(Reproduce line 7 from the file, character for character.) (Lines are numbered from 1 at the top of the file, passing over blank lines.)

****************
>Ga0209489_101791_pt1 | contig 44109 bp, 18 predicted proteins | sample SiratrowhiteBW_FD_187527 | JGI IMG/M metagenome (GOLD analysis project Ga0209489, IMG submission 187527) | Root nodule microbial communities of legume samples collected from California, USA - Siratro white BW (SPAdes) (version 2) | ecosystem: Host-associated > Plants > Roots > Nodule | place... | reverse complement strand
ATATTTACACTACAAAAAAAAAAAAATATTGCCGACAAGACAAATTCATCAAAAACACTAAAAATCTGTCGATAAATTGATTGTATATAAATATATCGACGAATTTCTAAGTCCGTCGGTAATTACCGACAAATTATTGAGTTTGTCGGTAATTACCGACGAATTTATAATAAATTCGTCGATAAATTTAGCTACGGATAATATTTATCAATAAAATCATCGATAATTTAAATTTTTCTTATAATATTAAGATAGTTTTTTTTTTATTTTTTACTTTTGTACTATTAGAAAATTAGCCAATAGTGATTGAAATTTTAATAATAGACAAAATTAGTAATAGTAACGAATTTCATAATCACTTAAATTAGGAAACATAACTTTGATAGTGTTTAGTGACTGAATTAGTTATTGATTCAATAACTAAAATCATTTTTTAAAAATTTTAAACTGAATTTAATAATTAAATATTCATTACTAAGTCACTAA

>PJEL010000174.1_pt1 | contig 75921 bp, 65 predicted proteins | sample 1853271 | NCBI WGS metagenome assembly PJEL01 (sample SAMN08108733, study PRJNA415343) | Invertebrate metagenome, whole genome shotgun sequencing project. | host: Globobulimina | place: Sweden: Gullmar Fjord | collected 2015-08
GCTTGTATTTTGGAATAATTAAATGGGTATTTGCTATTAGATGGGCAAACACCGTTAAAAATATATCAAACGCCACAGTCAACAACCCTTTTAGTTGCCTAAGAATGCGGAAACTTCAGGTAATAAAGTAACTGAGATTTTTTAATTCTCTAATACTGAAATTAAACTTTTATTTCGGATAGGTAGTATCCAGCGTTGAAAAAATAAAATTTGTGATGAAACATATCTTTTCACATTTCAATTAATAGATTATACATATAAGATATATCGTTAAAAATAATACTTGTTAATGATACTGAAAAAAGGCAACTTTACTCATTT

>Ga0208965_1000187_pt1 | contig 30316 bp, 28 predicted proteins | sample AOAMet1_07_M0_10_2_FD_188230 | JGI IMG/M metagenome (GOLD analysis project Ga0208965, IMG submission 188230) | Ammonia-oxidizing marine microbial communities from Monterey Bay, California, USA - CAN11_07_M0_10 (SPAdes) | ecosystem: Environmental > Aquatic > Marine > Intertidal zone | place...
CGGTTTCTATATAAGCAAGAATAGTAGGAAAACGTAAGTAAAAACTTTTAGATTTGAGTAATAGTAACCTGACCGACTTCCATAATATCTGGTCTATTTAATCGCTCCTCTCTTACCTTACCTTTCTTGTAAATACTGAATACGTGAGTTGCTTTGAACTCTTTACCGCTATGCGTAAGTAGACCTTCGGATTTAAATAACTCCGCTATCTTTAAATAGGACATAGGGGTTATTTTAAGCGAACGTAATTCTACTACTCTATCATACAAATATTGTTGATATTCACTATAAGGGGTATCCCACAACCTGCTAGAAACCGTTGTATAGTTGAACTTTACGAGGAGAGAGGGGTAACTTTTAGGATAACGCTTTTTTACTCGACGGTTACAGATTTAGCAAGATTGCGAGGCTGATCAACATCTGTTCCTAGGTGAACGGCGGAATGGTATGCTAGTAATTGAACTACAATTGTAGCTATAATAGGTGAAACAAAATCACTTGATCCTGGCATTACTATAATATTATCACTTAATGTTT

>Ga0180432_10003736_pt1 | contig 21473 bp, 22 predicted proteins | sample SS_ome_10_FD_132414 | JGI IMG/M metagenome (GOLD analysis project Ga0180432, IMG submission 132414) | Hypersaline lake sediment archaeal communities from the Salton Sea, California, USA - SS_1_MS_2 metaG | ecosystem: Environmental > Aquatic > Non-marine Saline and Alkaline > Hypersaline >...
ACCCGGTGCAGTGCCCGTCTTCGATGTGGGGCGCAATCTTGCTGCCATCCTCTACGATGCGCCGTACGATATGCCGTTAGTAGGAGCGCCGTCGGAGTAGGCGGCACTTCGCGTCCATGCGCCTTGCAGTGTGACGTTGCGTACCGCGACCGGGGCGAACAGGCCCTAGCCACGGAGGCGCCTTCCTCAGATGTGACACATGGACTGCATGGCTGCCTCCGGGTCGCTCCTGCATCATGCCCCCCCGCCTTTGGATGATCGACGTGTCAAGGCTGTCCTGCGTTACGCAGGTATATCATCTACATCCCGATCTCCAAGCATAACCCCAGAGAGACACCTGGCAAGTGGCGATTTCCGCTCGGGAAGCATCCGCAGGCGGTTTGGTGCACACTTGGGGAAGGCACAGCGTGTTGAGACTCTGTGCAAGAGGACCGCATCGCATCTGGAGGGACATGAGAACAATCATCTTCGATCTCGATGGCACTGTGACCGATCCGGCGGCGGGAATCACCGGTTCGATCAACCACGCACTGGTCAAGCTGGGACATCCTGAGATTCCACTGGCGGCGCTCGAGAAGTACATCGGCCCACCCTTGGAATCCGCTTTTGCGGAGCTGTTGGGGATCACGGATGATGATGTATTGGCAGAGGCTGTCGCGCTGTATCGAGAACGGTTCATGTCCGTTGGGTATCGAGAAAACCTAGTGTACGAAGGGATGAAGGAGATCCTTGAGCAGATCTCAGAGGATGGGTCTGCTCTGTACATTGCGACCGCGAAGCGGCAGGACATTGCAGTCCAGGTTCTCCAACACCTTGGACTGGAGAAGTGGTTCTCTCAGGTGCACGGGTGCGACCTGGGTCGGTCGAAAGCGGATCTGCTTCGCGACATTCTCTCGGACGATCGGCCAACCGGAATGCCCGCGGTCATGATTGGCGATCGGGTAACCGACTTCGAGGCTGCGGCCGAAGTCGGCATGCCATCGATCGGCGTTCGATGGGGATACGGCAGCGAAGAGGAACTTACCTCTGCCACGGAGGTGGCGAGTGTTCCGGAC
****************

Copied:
>Ga0180432_10003736_pt1 | contig 21473 bp, 22 predicted proteins | sample SS_ome_10_FD_132414 | JGI IMG/M metagenome (GOLD analysis project Ga0180432, IMG submission 132414) | Hypersaline lake sediment archaeal communities from the Salton Sea, California, USA - SS_1_MS_2 metaG | ecosystem: Environmental > Aquatic > Non-marine Saline and Alkaline > Hypersaline >...